paul von hindenburg
In what might today be considered almost post-apocalyptic, the Battle of the Osowiec Fortress, was nevertheless fought during World War I. The year was 1915, and World War I was in full swing. It was also an era of innovation in weaponry, and many were the never-before-seen weapons of warfare, as well as new and never-before-heard-of tactics.
The Germans had launched a full frontal attack on the Russian Osowiec Fortress, located in present-day Poland, at the beginning of July. Included in the attack were 14 battalions of infantry, one battalion of sappers, 24–30 heavy siege guns, and 30 batteries of artillery equipped with poison gasses led by Field Marshal Paul von Hindenburg. Russian defenses were manned by 500 soldiers of the 226th Infantry Regiment Zemlyansky, and 400 militia. The Russians were quite outnumbered.
On August 6, 1915, the German forces employed chemical weapons on the Russians. At 4am, after waiting for favorable wind conditions, the German attack began with regular artillery bombardment combined with chlorine gas. As the scene was described, “The gas caused the grass to turn black and leaves to turn yellow, and the dead birds, frogs, and other animals and insects were lying everywhere. Terrain looked like Hell.” The Russians soldiers either had no gas masks, or had only poorly made ones, and most soldiers used their undershirts as masks, with many soaking them in water or urine to help with their effectiveness at holding the gas at bay. I think most of us have heard of the horrors caused by the use of chemical warfare, and most people are vehemently opposed to such atrocity, because of the effects, which if not instantly deadly, can cause the victim to slowly die over a number of years, fraught with lingering health problems. Most of the Russian soldiers died immediately, but some survived the gas attack. Sub-Lieutenant Vladimir Kotlinsky, the highest ranking Russian soldier to survive the initial attack, rallied the other surviving soldiers. They decided to charge the advancing German lines…what choice did they really have.
Over twelve battalions of the 11th Landwehr Division, making up more than 7000 men, advanced after the bombardment expecting little resistance. They were met at the first defense line by a counter-charge made up of the surviving soldiers of the 13th Company of the 226th Infantry Regiment. The invading German forces were horrified when they saw what appeared to be zombie-like soldiers. The panic began when they first caught sight of the Russians, who were coughing up blood and bits of their own lungs, as the hydrochloric acid formed by the mix of the chlorine gas and the moisture in their lungs had begun to dissolve their flesh. The Russian men were covered in blisters and coughing up their own respiratory organs, the Germans were subsequently retreating. The Russian garrison suffered heavy losses, but some soldiers survived even after the final charge, and Chlorine gas barrage. The Germans had retreated so fast that they got caught up in their own c-wire traps. The five remaining Russian guns subsequently opened fire on the fleeing Germans. Kotlinsky died later that evening. The Russian soldiers had basically fought their last battle as they were dying…hence the name given to the battle…The Attack of the Dead Men.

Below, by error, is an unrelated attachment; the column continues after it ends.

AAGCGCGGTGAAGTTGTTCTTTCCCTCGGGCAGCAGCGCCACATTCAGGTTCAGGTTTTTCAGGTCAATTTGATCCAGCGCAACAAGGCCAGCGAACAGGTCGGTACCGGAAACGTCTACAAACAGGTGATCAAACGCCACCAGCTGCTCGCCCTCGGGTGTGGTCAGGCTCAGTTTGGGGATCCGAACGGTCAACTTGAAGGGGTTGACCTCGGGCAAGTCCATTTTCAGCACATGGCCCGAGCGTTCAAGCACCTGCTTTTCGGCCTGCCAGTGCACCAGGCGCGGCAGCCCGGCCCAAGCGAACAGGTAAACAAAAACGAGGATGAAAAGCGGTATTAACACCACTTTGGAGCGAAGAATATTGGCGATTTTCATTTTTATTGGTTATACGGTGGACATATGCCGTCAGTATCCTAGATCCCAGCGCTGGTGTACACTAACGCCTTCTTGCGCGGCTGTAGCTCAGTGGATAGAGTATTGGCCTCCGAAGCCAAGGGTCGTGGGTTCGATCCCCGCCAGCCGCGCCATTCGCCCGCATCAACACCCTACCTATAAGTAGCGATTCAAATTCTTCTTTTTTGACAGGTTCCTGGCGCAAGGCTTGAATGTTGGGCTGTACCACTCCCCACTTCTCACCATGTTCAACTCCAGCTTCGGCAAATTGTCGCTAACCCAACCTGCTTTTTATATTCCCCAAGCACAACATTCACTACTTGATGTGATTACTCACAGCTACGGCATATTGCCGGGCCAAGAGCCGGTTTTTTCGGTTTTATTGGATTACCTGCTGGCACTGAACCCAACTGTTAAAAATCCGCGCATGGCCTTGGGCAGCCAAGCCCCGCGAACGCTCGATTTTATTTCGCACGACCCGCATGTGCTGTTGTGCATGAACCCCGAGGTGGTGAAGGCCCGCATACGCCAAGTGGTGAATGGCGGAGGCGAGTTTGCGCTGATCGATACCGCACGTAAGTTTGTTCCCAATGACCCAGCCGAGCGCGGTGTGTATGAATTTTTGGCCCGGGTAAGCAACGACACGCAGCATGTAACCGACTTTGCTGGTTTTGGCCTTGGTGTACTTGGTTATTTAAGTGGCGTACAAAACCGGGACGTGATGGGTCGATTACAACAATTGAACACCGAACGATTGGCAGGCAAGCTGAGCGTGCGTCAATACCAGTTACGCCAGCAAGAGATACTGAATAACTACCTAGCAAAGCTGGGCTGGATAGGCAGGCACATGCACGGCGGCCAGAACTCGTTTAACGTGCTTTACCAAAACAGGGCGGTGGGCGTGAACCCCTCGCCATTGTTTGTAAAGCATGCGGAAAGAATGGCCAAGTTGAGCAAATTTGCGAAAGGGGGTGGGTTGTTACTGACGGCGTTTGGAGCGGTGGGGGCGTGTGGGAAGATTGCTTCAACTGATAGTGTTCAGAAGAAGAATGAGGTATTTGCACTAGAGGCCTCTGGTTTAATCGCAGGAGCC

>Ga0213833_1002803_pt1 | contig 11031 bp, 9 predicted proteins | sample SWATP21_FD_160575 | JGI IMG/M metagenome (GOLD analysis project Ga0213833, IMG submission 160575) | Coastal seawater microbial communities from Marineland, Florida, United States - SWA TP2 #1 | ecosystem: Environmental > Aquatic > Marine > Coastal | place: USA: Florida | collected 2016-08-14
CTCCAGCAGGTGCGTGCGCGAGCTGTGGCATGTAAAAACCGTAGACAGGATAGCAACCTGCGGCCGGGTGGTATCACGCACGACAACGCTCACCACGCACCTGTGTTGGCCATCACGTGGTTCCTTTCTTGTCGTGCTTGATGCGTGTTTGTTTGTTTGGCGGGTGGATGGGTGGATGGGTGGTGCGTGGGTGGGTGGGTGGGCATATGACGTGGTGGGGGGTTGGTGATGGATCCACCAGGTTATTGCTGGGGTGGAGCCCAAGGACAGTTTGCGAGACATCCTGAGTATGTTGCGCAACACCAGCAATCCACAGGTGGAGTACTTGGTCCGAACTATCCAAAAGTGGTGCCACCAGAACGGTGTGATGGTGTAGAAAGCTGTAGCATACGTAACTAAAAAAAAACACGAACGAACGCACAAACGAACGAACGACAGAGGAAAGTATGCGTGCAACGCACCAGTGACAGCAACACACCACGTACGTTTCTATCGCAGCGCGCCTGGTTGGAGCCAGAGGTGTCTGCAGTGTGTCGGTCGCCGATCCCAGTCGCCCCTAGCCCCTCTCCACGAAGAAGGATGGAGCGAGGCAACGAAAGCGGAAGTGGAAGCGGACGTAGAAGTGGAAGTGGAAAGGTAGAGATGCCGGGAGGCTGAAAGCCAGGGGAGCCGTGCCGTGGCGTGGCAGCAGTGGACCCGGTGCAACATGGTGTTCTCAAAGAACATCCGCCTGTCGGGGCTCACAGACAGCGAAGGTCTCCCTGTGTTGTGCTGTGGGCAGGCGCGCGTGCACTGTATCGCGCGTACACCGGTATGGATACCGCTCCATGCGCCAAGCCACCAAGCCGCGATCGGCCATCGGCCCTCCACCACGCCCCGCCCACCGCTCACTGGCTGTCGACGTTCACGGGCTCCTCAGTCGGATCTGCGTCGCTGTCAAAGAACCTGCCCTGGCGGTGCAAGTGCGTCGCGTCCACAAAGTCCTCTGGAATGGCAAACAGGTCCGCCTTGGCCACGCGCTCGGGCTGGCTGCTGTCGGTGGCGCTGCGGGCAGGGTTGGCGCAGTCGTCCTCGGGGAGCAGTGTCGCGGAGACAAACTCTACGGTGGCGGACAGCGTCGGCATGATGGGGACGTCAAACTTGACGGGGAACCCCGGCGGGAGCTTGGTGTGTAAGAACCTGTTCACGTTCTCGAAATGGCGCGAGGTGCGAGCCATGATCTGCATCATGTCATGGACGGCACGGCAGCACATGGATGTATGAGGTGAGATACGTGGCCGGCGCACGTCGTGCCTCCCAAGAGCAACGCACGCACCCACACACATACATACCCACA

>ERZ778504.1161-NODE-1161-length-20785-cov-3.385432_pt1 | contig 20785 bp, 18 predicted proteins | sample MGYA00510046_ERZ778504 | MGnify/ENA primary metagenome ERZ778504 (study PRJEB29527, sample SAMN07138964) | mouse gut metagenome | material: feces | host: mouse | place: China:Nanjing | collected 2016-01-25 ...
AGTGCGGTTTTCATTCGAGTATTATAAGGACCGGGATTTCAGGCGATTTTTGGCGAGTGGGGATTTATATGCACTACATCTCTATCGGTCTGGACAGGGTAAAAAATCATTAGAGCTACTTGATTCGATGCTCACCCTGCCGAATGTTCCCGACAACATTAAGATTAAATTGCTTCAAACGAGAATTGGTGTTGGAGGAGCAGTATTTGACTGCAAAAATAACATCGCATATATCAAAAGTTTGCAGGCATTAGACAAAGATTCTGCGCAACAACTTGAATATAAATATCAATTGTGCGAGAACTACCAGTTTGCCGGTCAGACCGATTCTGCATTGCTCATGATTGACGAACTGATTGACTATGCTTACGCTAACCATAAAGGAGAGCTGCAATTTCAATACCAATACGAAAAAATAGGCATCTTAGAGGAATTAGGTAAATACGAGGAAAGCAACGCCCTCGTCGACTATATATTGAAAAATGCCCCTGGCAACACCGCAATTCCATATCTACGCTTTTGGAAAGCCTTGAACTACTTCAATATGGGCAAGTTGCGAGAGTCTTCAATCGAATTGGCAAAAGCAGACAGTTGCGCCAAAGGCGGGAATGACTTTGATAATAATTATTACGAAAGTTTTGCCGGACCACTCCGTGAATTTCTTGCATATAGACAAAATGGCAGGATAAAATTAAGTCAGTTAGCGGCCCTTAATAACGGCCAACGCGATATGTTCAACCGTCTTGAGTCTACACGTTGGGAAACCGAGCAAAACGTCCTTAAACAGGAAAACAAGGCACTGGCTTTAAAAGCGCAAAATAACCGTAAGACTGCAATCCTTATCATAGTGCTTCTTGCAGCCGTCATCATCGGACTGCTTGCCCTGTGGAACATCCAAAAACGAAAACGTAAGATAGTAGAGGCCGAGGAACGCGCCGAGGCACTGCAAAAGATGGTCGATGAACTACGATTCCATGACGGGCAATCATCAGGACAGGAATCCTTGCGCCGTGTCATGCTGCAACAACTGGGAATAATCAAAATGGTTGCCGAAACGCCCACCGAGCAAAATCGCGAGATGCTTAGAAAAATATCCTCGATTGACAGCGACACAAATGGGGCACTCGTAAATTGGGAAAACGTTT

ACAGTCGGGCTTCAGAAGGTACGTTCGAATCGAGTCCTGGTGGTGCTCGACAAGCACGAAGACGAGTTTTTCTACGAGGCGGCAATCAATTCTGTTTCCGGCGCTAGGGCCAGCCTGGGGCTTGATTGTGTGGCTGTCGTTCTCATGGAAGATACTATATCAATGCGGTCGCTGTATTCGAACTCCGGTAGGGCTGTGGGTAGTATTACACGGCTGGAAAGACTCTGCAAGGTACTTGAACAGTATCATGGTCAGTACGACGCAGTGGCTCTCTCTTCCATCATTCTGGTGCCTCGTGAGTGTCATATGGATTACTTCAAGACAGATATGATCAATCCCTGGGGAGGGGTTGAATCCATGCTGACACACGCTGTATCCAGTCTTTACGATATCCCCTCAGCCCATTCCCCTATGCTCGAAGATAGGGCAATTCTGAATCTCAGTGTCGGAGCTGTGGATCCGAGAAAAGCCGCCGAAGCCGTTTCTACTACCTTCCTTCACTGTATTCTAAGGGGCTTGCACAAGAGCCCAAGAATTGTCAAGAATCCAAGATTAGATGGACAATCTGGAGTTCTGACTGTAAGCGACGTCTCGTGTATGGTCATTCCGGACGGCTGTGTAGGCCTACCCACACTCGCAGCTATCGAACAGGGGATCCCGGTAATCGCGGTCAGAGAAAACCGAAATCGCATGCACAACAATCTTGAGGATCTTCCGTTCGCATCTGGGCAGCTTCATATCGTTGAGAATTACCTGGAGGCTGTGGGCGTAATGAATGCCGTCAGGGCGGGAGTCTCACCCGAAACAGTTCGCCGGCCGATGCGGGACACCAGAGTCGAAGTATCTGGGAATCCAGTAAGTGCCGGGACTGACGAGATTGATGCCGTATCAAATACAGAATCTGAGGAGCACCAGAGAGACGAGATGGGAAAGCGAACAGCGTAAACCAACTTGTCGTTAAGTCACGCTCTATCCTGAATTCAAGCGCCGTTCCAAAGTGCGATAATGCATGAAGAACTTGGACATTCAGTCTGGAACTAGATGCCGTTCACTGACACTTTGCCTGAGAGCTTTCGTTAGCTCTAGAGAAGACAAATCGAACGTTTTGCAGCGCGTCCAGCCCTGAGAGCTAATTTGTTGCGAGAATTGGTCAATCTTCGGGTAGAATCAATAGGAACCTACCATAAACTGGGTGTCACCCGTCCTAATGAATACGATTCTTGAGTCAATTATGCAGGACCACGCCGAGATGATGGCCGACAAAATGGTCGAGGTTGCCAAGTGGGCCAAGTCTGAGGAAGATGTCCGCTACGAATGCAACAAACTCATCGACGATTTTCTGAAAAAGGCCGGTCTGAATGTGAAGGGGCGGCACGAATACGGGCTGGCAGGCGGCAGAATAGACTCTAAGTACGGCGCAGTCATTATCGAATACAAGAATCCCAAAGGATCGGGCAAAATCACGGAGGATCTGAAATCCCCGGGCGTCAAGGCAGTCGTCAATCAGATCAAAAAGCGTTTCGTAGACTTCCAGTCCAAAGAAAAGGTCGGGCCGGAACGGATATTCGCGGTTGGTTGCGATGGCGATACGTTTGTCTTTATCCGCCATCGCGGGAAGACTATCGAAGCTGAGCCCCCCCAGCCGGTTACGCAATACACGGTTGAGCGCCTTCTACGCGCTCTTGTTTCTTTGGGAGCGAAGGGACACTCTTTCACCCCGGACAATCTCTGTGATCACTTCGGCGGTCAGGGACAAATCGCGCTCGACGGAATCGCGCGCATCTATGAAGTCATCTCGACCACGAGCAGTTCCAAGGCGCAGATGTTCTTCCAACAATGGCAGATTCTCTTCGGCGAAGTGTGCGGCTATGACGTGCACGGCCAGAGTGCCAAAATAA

The dying Russians could not hold the area for much longer, of course. The soldiers there were sick, dying, or already dead. The Germans threatened to encircle the fortress with the capture of Kaunas and Novogeorgiesk. Knowing their fort was lost, the Russians demolished much of the fortress and withdrew on August 18th. While the German casualties were moderate to heavy, they were not nearly as bad as the Russian casualties of about 800 of the 900 men that were deployed at the fort. This story, although virtually unknown to the outside world, is a symbol of Russian military power and courage under fire. The story of this battle is commonly told and taught in Russian history classes.